Kathleen Noelle Cummings

Kathleen Noelle Cummings is currently a novice at Monastery Immaculate Conception, a Benedictine monastery in Ferdinand, Indiana. Before entering the community, she worked in communications at the University of Wisconsin, in marketing for an academic publishing house and taught music. She enjoys reading, writing and discovering how God is present in the moments of everyday life.

Approximately 100 sisters live in our Benedictine community in Ferdinand, Indiana. Most reside in the monastery and a few live in community in other cities that are close to their jobs and places of ministry.

One of the easiest pitfalls a community can fall into is insularity. It's so easy to focus solely on daily life lived within the monastery and become disconnected from the needs and realities of people outside. When the community becomes self-absorbed, it loses the energy of mission and love that animates religious life.

In Evangelii Gaudium from Pope Francis, he says, "We have to state, without mincing words, that there is an inseparable bond between our faith and the poor. May we never abandon them."

Monastery Immaculate Conception in Ferdinand, Indiana (Kathleen Cummings)

Monastery Immaculate Conception in Ferdinand, Indiana (Kathleen Cummings)

So how does my community stay connected to the needs of our local poor? One way is through our Blessing Cabinet, a small food pantry for nonperishable items. Employees are welcome to take food for themselves or for other people they know. Sisters buy food from a discount grocery store for the pantry and also provide grocery shopping gift cards to people as needed.

Our religious community also provides a weekly meal at a local home for women recovering from substance abuse.

Interpersonal and spiritual connections are important for everyone's well-being. A few of our sisters who need a high level of health care reside at a nearby nursing home. Other sisters visit the nursing home every single day, not only to care for our sisters there but also to provide a listening ear, daily evening prayer, distribution of Communion, and friendship to all the residents.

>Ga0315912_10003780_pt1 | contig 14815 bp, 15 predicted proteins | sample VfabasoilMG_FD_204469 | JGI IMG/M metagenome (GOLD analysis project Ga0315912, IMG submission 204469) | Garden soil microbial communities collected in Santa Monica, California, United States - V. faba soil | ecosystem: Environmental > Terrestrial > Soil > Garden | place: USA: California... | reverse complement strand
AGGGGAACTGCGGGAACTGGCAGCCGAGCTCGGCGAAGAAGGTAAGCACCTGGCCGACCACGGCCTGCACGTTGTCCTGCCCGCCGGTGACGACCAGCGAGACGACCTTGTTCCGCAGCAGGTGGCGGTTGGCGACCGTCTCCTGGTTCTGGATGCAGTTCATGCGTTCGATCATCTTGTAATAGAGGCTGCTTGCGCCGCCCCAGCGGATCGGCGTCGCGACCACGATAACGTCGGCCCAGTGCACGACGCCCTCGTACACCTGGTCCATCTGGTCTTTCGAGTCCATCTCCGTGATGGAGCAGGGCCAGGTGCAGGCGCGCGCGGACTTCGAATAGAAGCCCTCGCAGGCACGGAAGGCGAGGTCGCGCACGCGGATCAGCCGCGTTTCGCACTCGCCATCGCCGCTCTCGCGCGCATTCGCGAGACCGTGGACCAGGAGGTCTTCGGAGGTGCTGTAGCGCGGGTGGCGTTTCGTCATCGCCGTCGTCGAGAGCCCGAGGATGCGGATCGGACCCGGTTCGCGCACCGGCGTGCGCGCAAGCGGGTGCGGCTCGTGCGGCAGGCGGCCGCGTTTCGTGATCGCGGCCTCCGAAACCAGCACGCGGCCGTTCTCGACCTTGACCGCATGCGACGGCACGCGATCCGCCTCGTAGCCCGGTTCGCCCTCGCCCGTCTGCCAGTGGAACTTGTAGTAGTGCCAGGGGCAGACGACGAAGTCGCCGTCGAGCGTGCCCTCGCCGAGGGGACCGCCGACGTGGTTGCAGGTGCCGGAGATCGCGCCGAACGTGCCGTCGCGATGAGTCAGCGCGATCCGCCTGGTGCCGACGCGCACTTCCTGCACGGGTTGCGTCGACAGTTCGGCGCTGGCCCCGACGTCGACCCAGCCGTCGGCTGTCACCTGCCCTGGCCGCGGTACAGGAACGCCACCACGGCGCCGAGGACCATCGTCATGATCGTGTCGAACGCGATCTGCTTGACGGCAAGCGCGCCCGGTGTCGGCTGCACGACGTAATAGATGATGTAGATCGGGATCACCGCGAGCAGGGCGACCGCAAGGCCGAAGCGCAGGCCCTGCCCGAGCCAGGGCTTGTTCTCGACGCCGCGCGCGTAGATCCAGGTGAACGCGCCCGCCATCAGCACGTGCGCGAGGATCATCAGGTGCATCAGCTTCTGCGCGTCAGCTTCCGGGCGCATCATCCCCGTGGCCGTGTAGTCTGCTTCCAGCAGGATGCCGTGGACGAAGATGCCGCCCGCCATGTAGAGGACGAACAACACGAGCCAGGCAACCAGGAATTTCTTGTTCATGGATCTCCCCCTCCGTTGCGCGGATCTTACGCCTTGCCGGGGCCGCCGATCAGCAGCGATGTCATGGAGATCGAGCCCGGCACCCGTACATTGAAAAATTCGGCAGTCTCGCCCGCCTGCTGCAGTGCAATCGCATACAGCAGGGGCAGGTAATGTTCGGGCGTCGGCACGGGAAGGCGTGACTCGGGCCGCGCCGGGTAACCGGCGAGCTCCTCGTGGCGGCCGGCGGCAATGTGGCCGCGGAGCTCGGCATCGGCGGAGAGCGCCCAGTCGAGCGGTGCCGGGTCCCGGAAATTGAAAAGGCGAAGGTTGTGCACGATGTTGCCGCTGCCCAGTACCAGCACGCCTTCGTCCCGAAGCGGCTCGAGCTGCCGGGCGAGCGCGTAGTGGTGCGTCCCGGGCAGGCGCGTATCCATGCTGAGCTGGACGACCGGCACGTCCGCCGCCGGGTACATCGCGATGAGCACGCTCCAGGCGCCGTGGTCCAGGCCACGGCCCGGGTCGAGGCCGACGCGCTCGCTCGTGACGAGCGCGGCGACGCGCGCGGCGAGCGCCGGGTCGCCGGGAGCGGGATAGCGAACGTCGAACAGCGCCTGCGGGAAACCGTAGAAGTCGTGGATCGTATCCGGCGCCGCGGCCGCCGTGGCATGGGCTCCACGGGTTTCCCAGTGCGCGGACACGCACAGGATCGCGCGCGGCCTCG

Visitors frequently come to see our church, as it is a tourist attraction, and are welcome to share prayer requests or talk to a sister. At our hospitality center, we offer lodging and guided or silent retreats to visitors from all over the country.

Volunteers and oblates also frequently come to the monastery to participate in projects, prayer or learning opportunities.

What are some other things that can be done to welcome others? We can pray locally — asking folks in the city or town near us what prayer they need. We can be good neighbors, participating in town festivals and service projects. And we can offer our presence at parish celebrations of feasts, funerals and other important events.

I'll end with another quote from Pope Francis, in his message to the Jesuit Refugee Service, on Sept. 12, 2013: "To serve means to recognize and welcome the demands for justice, for hope, and to seek ways together, a concrete path of liberation."

As vowed religious may we always create space for others, especially the materially and relationally poor, in our community. 

Maria Yen Do

Maria Yen Do is a member of the Sisters of Mary, Queen of the World in Vietnam. She has been working for years as a catechist and kindergarten teacher and serving as an organist and choir director in various faith communities. She previously taught English to novices and catechism to postulants in her community. She came to the United States to pursue higher education and is currently working toward a doctorate in religious education. Upon completing her studies, she hopes to serve her community and the church in Vietnam.